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…until the opening ceremony of Special Olympics World Games Abu Dhabi 2019 ​

With the help of a crack team of volunteer sports reporters Abu Dhabi World brings you some very unique perspectives of the action from the first day of the Special Olympics IX MENA Games Abu Dhabi 2018.

 

Badminton – ADNEC

Volunteer reporter: Liz Beneski

The courts seem massive at first; six courts of play spread across the arena. One by one, the stories play out as the matches, and soon, the audience is drawn to one or two specific match-ups. Today’s play featured both singles and unified play, for men and women.

Badminton is a popular Special Olympic sport, and benefits the athletes greatly, as it explores speed changes and reaction time demands, in addition to building muscle strength and endurance.

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Today’s action included 56 players, from 14 countries just in the singles play; with athletes from Chinese Taipei, Iraq, UAE, Libya, Syria, Egypt, Algeria, Oman, Macau, Bahrain, Lebanon, Palestine, Mauritania and the Ivory Coast.

Energetic from the start, the crowd filled the morning with chants of U-A-E, U-A-E! But as the competition day continued, the fans from Egypt grew in numbers. While they didn’t bring the Pharaohs from the Opening Ceremony for good luck, they had a good-sized fan base chanting along to a Tabla player.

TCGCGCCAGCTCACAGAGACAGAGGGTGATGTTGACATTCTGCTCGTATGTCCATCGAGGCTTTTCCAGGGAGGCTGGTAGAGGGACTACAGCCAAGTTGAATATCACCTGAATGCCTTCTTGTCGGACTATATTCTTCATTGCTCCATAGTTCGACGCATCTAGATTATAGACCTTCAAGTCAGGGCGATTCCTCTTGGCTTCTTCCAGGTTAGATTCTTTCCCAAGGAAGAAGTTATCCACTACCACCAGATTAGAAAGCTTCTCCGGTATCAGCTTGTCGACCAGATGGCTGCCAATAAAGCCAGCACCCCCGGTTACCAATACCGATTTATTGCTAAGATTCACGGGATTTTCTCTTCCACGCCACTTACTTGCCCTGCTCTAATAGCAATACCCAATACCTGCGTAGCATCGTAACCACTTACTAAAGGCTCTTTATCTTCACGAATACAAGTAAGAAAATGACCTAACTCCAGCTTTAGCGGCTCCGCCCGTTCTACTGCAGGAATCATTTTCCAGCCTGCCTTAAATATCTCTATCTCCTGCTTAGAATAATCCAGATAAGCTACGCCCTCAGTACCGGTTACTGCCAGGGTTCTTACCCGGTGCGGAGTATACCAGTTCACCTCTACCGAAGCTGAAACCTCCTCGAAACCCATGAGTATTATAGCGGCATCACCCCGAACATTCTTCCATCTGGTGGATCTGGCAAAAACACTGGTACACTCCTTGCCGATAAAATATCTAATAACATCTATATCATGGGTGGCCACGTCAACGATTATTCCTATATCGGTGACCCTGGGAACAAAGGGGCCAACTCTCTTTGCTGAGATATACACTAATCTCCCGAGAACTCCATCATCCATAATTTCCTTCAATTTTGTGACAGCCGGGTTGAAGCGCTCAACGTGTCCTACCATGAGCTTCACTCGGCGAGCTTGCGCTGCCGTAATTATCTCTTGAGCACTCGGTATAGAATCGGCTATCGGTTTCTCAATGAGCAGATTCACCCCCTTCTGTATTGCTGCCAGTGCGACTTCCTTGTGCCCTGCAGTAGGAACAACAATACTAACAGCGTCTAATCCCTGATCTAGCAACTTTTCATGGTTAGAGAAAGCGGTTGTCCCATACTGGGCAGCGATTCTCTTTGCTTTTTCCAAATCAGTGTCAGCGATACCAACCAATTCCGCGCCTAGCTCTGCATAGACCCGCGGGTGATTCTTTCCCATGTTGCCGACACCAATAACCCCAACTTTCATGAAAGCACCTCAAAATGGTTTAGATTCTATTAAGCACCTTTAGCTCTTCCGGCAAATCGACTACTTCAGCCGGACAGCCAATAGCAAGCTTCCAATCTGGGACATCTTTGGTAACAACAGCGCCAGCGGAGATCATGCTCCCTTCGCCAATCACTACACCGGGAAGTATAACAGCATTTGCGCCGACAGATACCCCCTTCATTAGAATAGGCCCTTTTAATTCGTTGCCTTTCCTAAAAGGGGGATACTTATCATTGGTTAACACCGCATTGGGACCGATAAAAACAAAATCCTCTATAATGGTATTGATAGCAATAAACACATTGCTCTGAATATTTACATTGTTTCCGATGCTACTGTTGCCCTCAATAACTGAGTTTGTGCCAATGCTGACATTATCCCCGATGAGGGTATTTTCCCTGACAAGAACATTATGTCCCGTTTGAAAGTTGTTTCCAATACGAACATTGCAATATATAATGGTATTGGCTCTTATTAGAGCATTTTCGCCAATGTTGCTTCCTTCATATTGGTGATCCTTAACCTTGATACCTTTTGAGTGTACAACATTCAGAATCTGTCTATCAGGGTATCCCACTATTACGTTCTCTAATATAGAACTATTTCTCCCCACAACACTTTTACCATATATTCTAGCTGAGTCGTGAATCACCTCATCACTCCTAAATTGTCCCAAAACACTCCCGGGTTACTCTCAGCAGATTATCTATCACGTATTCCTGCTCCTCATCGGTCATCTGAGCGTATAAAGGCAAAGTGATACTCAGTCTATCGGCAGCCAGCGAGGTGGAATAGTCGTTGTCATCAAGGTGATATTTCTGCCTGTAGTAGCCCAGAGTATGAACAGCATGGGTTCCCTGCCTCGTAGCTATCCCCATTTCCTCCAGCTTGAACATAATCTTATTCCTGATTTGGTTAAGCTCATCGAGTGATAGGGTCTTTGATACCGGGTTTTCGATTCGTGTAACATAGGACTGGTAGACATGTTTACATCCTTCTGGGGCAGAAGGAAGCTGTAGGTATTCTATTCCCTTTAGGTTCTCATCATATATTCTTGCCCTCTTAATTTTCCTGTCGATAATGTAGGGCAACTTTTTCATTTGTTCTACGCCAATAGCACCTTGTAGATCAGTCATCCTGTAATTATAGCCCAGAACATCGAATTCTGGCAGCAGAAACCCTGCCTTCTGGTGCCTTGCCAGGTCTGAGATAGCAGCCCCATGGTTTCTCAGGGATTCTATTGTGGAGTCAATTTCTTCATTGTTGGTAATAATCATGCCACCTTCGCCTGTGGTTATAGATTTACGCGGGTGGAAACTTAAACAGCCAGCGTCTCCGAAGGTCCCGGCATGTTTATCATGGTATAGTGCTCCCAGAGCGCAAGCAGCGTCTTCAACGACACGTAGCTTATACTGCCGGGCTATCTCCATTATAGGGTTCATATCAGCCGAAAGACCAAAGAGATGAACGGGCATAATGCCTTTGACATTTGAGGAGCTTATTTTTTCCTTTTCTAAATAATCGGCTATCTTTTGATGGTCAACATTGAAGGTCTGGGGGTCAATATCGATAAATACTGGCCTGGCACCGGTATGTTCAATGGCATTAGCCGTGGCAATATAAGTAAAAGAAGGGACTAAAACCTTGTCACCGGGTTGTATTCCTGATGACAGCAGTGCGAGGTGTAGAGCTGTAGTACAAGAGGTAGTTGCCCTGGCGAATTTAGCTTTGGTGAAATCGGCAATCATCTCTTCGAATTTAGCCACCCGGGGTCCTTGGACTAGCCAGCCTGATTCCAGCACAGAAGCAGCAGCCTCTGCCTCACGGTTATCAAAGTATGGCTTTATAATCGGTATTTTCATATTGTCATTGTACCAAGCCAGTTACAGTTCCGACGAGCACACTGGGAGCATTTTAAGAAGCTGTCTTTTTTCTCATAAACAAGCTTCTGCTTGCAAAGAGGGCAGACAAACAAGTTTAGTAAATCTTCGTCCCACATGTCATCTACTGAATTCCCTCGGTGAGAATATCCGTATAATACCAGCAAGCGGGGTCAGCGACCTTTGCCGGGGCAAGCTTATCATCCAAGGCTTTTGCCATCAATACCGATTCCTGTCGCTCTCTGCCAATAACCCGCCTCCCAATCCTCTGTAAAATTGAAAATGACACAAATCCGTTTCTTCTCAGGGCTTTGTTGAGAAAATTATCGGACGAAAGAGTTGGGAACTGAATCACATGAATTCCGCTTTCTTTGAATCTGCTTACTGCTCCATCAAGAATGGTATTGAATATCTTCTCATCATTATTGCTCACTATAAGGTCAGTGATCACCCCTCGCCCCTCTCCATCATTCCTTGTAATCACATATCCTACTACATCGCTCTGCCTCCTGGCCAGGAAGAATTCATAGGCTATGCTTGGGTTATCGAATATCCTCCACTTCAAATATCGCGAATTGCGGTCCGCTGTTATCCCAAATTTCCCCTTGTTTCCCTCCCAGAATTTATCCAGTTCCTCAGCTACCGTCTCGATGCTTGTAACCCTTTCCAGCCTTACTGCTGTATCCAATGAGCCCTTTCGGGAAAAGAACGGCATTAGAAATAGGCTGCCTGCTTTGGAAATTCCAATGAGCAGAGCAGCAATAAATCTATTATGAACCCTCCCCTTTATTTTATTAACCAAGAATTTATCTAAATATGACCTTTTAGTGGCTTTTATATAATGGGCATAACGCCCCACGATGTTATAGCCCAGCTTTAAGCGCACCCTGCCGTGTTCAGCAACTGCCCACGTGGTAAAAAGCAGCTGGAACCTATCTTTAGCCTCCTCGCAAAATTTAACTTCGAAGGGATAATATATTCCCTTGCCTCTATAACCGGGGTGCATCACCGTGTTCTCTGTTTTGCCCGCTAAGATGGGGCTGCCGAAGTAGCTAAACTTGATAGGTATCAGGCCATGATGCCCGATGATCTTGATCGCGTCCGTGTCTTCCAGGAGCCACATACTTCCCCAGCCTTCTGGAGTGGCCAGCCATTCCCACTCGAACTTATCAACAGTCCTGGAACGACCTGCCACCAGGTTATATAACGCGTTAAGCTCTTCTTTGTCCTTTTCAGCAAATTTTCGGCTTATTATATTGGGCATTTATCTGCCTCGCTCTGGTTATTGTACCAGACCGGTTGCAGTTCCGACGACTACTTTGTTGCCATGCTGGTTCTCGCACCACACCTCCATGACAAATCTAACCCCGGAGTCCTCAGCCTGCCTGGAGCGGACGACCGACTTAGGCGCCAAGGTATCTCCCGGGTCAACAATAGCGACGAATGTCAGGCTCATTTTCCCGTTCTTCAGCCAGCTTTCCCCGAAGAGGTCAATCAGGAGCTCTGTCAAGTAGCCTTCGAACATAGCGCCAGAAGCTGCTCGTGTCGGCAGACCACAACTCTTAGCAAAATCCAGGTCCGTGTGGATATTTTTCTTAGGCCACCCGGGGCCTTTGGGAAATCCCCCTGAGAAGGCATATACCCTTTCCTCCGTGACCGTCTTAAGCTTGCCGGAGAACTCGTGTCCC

One of the small, but touching, moments of today was a charming example of sportsmanship.

After a match between players from Mauritania and Lebanon, the losing player – who was playing despite injury – needed assistance walking. The winning team’s coach stepped immediately in to comfort the athlete and ensure he received the needed attention – while other players stopped by with words of encouragement. In sport, there are only friends – true inclusion.

Basketball – ADNEC

Volunteer reporter and photographer: Jill Bordelon-Munir

Bouncing off the basketball courts at Special Olympics IX MENA Games Abu Dhabi 2018 was blinding unity, tolerance and coexistence. It rippled through the dozens of games played on each court. From the onset of each ‘jump ball’ tip off was a hopeful set of hands with extreme determination and undeniable heart.

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What was captured during each game was not a win or loss but the love of basketball. The supportive nature of teams to their teammate and opponents. Each member played their position, knew their valuable role and how it contributed to them being winners. Even if the scoreboard sometimes reflected something different.